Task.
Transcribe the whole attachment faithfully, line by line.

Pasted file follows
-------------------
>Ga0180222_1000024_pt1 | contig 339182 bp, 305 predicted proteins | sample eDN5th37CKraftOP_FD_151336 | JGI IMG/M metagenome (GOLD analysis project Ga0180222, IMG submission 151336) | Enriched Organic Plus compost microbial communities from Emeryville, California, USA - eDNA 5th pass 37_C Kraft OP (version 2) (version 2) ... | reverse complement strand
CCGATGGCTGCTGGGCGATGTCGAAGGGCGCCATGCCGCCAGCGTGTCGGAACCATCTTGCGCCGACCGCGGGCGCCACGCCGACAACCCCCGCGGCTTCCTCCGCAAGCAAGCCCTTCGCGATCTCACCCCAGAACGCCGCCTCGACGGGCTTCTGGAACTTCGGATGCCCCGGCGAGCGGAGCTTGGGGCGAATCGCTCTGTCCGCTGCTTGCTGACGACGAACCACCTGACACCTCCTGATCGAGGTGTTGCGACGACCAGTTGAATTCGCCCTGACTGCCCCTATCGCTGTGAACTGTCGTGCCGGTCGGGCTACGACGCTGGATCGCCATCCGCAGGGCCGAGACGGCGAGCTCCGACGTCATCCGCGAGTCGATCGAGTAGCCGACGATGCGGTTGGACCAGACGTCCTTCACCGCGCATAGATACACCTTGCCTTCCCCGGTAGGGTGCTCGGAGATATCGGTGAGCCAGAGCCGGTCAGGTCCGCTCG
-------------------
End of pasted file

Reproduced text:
>Ga0180222_1000024_pt1 | contig 339182 bp, 305 predicted proteins | sample eDN5th37CKraftOP_FD_151336 | JGI IMG/M metagenome (GOLD analysis project Ga0180222, IMG submission 151336) | Enriched Organic Plus compost microbial communities from Emeryville, California, USA - eDNA 5th pass 37_C Kraft OP (version 2) (version 2) ... | reverse complement strand
CCGATGGCTGCTGGGCGATGTCGAAGGGCGCCATGCCGCCAGCGTGTCGGAACCATCTTGCGCCGACCGCGGGCGCCACGCCGACAACCCCCGCGGCTTCCTCCGCAAGCAAGCCCTTCGCGATCTCACCCCAGAACGCCGCCTCGACGGGCTTCTGGAACTTCGGATGCCCCGGCGAGCGGAGCTTGGGGCGAATCGCTCTGTCCGCTGCTTGCTGACGACGAACCACCTGACACCTCCTGATCGAGGTGTTGCGACGACCAGTTGAATTCGCCCTGACTGCCCCTATCGCTGTGAACTGTCGTGCCGGTCGGGCTACGACGCTGGATCGCCATCCGCAGGGCCGAGACGGCGAGCTCCGACGTCATCCGCGAGTCGATCGAGTAGCCGACGATGCGGTTGGACCAGACGTCCTTCACCGCGCATAGATACACCTTGCCTTCCCCGGTAGGGTGCTCGGAGATATCGGTGAGCCAGAGCCGGTCAGGTCCGCTCG